This weekend, the Waco Cultural Arts Fest took Waco by storm. From Friday to Sunday, artists from all over the central texas area set up booths in downtown Waco, and displayed pieces of their art. Art of all mediums was on display, from paper mache to digital photography to beadwork and everything in between.
However, the Waco Cultural Art Fest acted as an outlet for more than just art, it also offered a chance for the central Texas community to come together and appreciate cultural inclusivity, as well as a way for artists to present their work in a more formal way. Creative Waco was surveying the crowd in an attempt to understand their participant base further. Their questionnaire included requests for personal information such as household income, hometown and how the participant found out about the Cultural Arts Fest.
Spicewood senior Bradi Zapata was working with Creative Waco on this project, and spoke about the implications of this survey, as well as the Arts Fest itself.
“So we basically do local funding for artistic endeavors and artists in the Waco community, so we are here to support them in anyway possible,” Zapata said. “Right now I am taking surveys to document the economic impact that the Waco Cultural Arts Fest has on the Waco community, so that hopefully we can apply for grants and do funding to get more events that really showcase artists and their talents around Waco, and just really give them an additional purpose and outreach opportunity.”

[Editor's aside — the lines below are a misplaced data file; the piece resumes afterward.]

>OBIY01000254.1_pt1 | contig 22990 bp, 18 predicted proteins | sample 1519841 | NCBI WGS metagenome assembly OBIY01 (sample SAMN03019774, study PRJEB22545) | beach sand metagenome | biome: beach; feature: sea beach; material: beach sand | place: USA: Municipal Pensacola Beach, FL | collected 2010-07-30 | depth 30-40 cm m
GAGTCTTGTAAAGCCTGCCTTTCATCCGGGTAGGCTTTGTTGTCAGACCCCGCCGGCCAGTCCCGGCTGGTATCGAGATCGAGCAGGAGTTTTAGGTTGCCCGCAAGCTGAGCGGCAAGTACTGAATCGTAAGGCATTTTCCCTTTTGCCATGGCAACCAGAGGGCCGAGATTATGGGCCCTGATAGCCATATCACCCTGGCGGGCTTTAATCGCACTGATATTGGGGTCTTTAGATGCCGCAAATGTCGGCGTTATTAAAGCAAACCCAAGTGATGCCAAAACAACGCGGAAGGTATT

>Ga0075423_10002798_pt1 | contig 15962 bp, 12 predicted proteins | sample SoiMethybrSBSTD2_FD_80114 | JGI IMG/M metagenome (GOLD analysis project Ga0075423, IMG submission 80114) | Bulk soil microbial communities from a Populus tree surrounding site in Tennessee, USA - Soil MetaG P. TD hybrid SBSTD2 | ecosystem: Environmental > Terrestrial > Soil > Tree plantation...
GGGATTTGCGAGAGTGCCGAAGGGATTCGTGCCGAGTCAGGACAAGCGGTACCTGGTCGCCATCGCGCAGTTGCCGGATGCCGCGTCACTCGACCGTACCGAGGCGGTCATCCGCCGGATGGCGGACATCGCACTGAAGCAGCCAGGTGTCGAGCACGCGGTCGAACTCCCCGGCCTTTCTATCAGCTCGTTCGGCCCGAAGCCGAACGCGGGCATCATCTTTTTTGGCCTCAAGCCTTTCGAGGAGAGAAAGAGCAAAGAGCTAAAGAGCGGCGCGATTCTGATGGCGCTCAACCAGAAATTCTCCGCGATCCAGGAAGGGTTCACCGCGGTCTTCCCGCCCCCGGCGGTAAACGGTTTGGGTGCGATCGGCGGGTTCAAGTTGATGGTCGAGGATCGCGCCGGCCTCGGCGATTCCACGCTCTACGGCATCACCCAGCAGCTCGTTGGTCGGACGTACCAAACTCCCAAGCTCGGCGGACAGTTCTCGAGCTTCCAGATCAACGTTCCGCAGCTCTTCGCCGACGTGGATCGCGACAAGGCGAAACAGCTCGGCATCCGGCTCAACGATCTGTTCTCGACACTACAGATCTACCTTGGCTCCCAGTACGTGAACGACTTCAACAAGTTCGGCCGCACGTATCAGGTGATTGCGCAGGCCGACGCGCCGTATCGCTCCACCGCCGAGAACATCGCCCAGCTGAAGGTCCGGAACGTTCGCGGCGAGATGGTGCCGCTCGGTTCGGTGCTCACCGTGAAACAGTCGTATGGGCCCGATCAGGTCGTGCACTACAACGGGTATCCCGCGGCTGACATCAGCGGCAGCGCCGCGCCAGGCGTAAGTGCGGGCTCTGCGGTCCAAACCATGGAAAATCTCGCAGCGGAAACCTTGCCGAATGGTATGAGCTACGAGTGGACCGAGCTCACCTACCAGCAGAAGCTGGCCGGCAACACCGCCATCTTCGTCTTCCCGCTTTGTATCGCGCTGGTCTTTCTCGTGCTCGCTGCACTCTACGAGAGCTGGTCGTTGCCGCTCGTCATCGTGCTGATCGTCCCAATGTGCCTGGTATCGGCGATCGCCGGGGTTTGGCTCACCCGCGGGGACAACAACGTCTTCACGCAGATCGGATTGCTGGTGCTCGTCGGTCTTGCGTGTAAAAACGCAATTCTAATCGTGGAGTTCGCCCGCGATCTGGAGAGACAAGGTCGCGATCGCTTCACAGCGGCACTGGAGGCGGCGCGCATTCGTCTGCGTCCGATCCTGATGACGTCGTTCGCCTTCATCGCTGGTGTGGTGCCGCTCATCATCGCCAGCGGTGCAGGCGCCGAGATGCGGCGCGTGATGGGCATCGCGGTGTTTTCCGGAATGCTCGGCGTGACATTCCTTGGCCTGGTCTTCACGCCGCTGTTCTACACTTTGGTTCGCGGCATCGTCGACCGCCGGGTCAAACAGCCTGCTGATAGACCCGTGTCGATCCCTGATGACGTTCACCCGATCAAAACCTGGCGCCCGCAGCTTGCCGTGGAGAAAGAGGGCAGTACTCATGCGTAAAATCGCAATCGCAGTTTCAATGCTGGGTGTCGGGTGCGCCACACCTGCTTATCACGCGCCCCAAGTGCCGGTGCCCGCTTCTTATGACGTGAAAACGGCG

The Waco Cultural Arts Fest has several components to it, that all culminate into a diverse set of performances and artistic expressions for Wacoans to enjoy. Included in the fest were several different exhibitions, titled Dancefest, Wordfest, Musicfest, Sciencefest and Artfest, all of which took place this past weekend. Each fest had a variety of vendors and performers, and plenty of exhibitions for Wacoans to see. Coppell-based artist Flo Gardner was one of the vendors in attendance at Artfest. Flo and her husband create wall art out of wood cuts and acryllic paints.
“It’s a unique eight-step process using wood, and its drawn on and then cut out and painted, and then laid on different levels,” Gardner said. Gardner traveled all the way from Dallas for the weekend just to participate in the festival, which she says she and her husband attend every year. They, along with artists from all over the central Texas area, come and display their unique creations, and meet other creators over the course of the weekend. Gardner and her husband displayed over 50 pieces of their wood-cut art, but they also work in other artistic mediums as well.
“I think its one of the best festivals, because its multi-disciplined in the arts, and we love that,” Gardner said. “I also act, and work with a theater company all over Dallas.”
The Waco Cultural Arts Fest is not the only event created in hopes of growing an art community — throughout the year, events such as Art on Elm are put on to raise awareness of the artistic community in the area. To learn more about all that Waco’s art community has to offer, check out the Creative Waco calendars online.